You know what this means: if they work on it a little more, they can even modify the in-flight entertainment systems into a public computer terminal which you could use to check your mail or even Skype. Just imagine the deluge of business people, if they decided to do this. Of course, it would be super-slow, but something is better than nothing. Maybe they could make ports for Blackberries and PDAs as well. The possibilities are limitless!
Sadly, the movie didn’t restart by the time we landed. Now I know why Delhi is so frustrated. Batti chali jaati hai ain mauke par!
But, what I really liked about the in-flight entertainment system was that they had a camera right in the front of the aircraft, and you could see what was going in the front of the plane on the TV. Now this is something incredible and scary because you can see the plane going off-track when the plane lands, and the pilot scrambling to get it back: something which you would have never known if you didn’t see it.
But it is a lot of fun seeing the plane take off: one moment you have the airport wall coming really fast to crash into you, and the next you are airborne seeing the tops of trees and cars and buildings.. and then clouds. When we landed it was night-time, and you could see very clearly the roads of Delhi, and if you concentrated a little you could even make out where you were, and how the plane lands just inches away from the tops of the cars… it gives you that roller-coaster feeling.
Me.. I wanted to watch that chap who waves the plane to the right spot, with all the hand-waving. Turns out it’s pretty easy to wave a plane in. First you have to get the pilot’s attention to turn in the right parking bay; no specific protocol for that. Once that’s done, you wave the hand in the direction you want the plane to veer towards, i.e. wave the hand towards the pilot’s right if you want him to turn right (the pilot’s right), or vice-versa. Wave both hands to keep a straight course, and cross them to make him stop.
And then you have to move away. But our man took out his pocket comb, and to the amusement of 250 passengers, started combing his non-existent bangs blown away by the engine exhaust. Well, you never know where your charm might work…
Another airline that comes close is Indigo. I like them frankly because they have this cool logo, and the planes that I have gone in, are brand new. They now have instead of “No Smoking”, signs that say “No Electronic Devices”, since all flights do not allow smoking now. They also have good sandwiches, not the sorry stuff they serve on Spicejet. They don’t even have a choice between Veg. and Non-Veg on Spicejet, just Veg. and it tastes uggh. Indigo is clever but sometimes they act overtly clever which is irritating, like when they charge an extra Rs. 50 for the seats next to the emergency exit, which is an essential for a tall guy like me on these scrunched economy flights. As a result, nobody took the emergency exit seats on the flight.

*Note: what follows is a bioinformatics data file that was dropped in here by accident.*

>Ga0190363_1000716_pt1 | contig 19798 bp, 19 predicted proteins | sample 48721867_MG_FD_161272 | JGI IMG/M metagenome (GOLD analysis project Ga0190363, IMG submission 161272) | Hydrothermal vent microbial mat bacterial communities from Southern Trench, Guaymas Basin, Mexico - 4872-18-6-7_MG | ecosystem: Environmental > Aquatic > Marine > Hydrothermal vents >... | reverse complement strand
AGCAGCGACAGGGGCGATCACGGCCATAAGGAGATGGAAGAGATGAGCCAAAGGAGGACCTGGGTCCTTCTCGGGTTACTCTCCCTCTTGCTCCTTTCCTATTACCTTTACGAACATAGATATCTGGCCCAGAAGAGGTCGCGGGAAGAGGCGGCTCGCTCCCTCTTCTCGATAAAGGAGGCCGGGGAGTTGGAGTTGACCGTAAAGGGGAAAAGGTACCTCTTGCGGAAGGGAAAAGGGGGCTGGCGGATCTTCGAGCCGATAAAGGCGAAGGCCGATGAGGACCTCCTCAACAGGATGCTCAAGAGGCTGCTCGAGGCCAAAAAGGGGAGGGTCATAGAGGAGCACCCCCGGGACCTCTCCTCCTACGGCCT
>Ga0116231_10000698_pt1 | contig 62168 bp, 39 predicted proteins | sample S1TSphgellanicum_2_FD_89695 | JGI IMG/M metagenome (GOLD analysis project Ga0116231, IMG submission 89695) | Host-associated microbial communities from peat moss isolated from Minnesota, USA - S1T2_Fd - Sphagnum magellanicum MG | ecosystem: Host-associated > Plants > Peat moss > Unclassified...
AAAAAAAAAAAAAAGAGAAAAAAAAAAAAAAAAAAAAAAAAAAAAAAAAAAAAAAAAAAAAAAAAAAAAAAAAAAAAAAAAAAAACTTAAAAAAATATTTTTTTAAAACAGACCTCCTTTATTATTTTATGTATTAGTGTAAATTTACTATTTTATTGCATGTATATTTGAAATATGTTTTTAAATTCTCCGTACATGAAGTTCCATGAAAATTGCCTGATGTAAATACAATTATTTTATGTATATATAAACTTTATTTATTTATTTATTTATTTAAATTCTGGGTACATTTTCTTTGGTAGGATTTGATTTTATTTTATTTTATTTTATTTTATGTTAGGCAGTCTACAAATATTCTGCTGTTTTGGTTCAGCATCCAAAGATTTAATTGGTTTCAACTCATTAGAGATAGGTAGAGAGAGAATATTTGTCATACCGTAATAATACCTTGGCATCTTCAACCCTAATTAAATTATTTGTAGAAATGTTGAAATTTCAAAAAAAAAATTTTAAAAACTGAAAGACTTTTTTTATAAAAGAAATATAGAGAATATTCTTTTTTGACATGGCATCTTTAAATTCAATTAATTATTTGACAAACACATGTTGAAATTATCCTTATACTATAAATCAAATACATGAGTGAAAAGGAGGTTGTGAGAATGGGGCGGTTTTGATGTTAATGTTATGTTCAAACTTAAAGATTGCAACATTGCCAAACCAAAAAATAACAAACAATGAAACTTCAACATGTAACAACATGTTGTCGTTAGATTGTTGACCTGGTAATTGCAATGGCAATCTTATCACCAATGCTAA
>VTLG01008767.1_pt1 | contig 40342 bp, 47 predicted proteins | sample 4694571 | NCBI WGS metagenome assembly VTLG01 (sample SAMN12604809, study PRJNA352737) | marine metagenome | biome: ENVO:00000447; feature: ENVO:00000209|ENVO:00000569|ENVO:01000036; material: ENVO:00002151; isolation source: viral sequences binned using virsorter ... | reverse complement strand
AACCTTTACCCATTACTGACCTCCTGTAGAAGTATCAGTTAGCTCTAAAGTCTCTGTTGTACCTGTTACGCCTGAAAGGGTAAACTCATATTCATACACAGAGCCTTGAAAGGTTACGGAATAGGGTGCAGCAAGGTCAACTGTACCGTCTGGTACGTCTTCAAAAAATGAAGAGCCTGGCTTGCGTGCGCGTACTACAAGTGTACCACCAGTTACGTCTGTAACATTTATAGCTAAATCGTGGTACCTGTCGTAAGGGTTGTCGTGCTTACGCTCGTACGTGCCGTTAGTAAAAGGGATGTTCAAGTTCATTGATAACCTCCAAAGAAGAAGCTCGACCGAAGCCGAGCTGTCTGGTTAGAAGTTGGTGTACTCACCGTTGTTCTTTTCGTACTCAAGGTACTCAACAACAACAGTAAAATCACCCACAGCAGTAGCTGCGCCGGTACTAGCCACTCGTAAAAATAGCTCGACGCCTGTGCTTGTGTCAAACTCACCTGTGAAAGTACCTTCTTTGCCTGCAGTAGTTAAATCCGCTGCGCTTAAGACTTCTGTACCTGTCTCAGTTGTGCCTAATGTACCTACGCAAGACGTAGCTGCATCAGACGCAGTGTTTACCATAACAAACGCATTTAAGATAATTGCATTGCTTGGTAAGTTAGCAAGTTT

The SpiceJet guys give them to me without a peep, every time, except if they are gone already. Of course the KF guys don’t have to do anything like that. None of their seats are shitty. All of them have ample legroom, and my knee doesn’t end in somebody’s pancreas if that chap decides to recline. Besides, who cares about legroom, when you have TV. 😀
The best thing about Indigo is that it is never ever late, unlike Spicejet which is giving the Indian Railways serious competition in this department.
But, as a footnote, I must add that one of my friends has had a bad experience with Indigo. One of my friends brought a rather large suitcase with him on the flight, and as baggage handlers are wont to, they dropped it from the cargo hold right on to the truck… only problem: the truck had long gone from the spot where my friend’s suitcase was destined for, and it went splat on the tarmac.
They took a long time in re-assembling the suitcase, while my friend waited it out at the conveyor belt till long after all the passengers from the same flight had collected their baggage and left. As soon as the last passenger had left, so that even my friend created a ruckus, none of the other passengers would come to know, the Indigo chap comes in with a very stupid look on his face, sweating in the middle of winter, saying that “Sorry sir, but your suitcase fell.” Repeated enquiries of whether that meant the suitcase was damaged only led to more “Sorry sirs”, and personal guarantees that the suitcase wasn’t damaged, and because of this, they absolved themselves of any wrong-doing.
This is the worst possible way to handle an irate passenger in the middle of the night, and that too after you have made him wait the entire time alongside the conveyor belt, without informing him about the problem. The least they could have done was to make an announcement, right when they knew something was wrong, let the passenger vent his anger and frustration at that moment, and let him assess the damage for himself. To top it, if they even paid for the taxi fare, it would have made the passenger happy, but that is probably asking for too much.